Review: Captain America: Civil War
I must confess. I am not a Marvel fan. I never really read comic books growing up and to the extent I cared about any characters in the various universes, they tended to be DC. Most of these storylines are new to me, so to be effective, they need to be self-contained stories that work without nostalgia and allegiance to the characters. And even though Captain America: Civil War has a number of conflicting goals, it mostly pulls this off.
The film opens in a post Avengers: Age of Ultron world, where the Avengers are under scrutiny because of the collateral damage that results from their 'save the day' feats. Many of the movie's characters are driven by having lost a love one in various disasters, for which they blame the Avengers. This idea creates the central conflict in the film, as Captain America rejects the idea that the Avengers need governmental oversight and Iron Man tries to force them to submit.
Clear battle lines are drawn between a Captain America lead faction that includes Falcon, Ant-Man and Scarlet Witch and an Iron Man lead faction that includes Black Widow, Black Panther and Spider Man. Beyond just the battle between whether or not they will have government oversight, the film creates complications by adding cross-allegiances. While someone might be #TeamIronMan, their relationships with the others still reflect the complexities that come with a group of people who have long histories with one another. The way the film creates a tightly woven mesh is impressive.
With something like 12 characters moving in and out of the action at various time, the movie could have easily felt like they were too ambitious for their own good. Instead, the epic numbers produce what may be the greatest action scene in comic book movie history. I can imagine that for many, just seeing this number of characters fighting is going to be exhilarating. But was there more here for those who might not be hardcore fans?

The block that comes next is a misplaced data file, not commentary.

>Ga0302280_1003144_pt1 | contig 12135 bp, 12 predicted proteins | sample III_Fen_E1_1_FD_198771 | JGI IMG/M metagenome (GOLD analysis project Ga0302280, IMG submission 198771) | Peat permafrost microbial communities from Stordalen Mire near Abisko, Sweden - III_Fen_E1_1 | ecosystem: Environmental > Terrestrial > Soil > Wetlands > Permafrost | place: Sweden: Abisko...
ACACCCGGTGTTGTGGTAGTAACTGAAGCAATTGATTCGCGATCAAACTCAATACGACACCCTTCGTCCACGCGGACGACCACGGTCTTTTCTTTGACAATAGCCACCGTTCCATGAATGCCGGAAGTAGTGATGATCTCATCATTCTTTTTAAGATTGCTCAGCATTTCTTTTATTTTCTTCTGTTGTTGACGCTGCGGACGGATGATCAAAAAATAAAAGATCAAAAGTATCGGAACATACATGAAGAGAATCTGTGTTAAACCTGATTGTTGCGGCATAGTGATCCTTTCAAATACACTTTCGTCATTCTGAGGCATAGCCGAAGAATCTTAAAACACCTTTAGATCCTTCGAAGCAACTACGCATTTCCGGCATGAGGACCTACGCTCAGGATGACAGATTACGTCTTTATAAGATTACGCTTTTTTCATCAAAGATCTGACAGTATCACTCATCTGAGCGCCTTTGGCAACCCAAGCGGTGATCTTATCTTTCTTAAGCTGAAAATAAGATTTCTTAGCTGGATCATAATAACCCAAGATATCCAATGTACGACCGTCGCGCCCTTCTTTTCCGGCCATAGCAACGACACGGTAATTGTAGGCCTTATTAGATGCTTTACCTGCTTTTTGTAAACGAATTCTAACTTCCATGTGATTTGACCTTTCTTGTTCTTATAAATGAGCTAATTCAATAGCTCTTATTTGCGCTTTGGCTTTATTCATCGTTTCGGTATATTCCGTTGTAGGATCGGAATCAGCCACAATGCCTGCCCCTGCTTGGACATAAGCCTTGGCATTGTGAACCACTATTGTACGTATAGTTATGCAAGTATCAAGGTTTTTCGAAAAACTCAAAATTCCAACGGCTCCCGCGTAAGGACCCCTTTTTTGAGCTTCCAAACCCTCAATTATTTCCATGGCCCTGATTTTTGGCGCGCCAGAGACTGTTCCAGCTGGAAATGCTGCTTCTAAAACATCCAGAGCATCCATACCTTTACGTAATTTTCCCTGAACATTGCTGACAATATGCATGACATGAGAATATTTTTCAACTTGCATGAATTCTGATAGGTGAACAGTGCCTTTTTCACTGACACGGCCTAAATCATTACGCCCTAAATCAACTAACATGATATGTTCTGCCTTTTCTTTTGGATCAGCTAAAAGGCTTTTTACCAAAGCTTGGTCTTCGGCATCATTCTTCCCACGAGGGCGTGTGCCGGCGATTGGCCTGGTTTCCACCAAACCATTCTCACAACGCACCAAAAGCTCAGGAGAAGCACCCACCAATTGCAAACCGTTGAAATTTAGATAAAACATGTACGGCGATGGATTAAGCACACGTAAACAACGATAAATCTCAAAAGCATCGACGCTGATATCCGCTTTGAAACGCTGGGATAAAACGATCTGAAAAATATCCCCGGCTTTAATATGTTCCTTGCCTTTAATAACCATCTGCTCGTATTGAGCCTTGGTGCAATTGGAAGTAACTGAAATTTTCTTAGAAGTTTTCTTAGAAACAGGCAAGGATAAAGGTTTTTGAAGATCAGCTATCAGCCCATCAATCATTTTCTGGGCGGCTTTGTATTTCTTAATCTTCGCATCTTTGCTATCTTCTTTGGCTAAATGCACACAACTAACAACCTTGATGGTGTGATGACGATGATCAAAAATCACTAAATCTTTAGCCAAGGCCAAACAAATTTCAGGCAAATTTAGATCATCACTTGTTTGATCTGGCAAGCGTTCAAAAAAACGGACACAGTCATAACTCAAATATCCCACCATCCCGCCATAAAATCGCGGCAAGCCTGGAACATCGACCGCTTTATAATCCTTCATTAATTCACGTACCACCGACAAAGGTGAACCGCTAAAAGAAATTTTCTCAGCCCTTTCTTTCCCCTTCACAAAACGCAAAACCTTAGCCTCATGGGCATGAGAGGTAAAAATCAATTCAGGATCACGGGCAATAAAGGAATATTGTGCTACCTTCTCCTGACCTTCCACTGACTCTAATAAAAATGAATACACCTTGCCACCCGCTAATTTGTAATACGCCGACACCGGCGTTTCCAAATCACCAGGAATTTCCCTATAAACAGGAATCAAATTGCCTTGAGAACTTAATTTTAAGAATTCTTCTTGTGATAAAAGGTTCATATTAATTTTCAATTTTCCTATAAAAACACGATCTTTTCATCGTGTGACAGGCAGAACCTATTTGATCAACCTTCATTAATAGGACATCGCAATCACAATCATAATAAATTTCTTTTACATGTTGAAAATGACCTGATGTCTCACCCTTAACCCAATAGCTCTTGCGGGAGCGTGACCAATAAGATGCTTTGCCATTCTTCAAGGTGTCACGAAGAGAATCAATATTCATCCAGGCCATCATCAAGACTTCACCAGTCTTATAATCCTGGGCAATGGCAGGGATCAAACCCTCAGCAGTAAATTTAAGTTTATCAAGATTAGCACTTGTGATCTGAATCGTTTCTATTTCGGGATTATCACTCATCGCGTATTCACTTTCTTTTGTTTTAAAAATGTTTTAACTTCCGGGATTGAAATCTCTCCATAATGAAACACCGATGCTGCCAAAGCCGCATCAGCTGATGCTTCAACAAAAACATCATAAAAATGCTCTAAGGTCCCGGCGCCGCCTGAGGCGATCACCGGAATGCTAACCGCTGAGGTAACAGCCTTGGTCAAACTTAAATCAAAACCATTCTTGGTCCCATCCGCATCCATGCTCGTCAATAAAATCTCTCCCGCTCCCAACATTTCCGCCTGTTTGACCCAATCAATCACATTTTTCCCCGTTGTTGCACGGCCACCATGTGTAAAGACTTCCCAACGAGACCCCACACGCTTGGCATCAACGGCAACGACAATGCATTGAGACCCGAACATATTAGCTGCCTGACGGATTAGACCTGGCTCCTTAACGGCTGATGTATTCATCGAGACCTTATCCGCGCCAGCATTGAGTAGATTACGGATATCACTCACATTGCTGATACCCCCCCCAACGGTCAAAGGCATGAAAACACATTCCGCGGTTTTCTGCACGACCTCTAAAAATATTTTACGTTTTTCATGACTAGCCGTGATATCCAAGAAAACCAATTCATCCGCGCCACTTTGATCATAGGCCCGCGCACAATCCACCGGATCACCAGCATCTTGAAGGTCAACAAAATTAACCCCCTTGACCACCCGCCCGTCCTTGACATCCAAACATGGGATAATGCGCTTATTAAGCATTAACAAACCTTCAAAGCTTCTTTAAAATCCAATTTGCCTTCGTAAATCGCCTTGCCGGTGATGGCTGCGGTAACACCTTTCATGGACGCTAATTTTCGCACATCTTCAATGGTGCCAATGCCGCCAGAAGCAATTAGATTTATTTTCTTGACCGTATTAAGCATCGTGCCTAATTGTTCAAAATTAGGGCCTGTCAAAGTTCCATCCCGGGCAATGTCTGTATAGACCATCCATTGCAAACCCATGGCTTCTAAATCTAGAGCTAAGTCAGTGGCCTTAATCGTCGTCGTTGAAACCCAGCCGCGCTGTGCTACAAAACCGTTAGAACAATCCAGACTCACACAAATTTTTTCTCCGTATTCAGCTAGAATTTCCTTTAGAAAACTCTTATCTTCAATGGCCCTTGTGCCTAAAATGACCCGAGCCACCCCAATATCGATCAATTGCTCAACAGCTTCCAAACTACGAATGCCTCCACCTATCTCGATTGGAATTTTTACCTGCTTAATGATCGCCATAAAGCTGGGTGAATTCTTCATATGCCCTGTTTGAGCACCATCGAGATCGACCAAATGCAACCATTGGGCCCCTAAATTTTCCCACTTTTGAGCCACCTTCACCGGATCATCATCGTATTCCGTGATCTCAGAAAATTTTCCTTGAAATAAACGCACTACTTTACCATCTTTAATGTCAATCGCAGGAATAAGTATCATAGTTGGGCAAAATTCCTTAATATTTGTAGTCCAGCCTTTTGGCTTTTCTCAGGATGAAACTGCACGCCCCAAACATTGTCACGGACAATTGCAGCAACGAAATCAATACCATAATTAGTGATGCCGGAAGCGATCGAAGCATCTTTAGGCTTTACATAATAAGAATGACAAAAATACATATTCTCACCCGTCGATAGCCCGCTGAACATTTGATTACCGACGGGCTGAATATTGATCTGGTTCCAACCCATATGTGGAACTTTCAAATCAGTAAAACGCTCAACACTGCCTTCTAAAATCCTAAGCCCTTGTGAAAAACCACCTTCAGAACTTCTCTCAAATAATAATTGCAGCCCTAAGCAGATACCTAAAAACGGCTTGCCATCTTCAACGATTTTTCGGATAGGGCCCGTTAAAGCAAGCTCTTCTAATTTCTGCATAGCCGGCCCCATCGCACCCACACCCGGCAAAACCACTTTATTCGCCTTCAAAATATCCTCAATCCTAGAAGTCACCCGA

I would say yes and no. While the film is at least somewhat entertaining as a standalone film, its role a transition point complicates that. This is definitely meant to set up the next Avengers films, which will see more of these characters battling against one another. This produces the films biggest narrative flaw. Because so much time is spent building the conflict, nothing really happens.
In the end, most of these characters remain in the same frame of mind they are in for the majority of the movie. It is a somewhat static presentation that may make some ask 'so what?' While there are certainly exciting action sequences, it would be a challenge to point to a single moment as majorly consequential. It is a bunch of small building blocks that will launch solo movies for many of the characters and at least two more Avengers movies. If this was the only Avenger movie that would ever be made, a lot would be missing. Because of that, it is starting to feel like we are watching long episodes of a television drama.
If you are generally satisfied with comic book adaptations, this one will not disappoint. It is loud and flashy with moments of truly slick visual effects. It would undoubtedly make several hundred million dollars and have ardent defenders and that is not without merit. Making a film with this many moving parts and having it mostly hold together in a logical and straightforward way is no small feat. In comparison to Batman v Superman: Dawn of Justice, which attempted many of the same things, this is a rousing success. I just hope we are building toward a story that will eventually deliver instead of selling the next movie.
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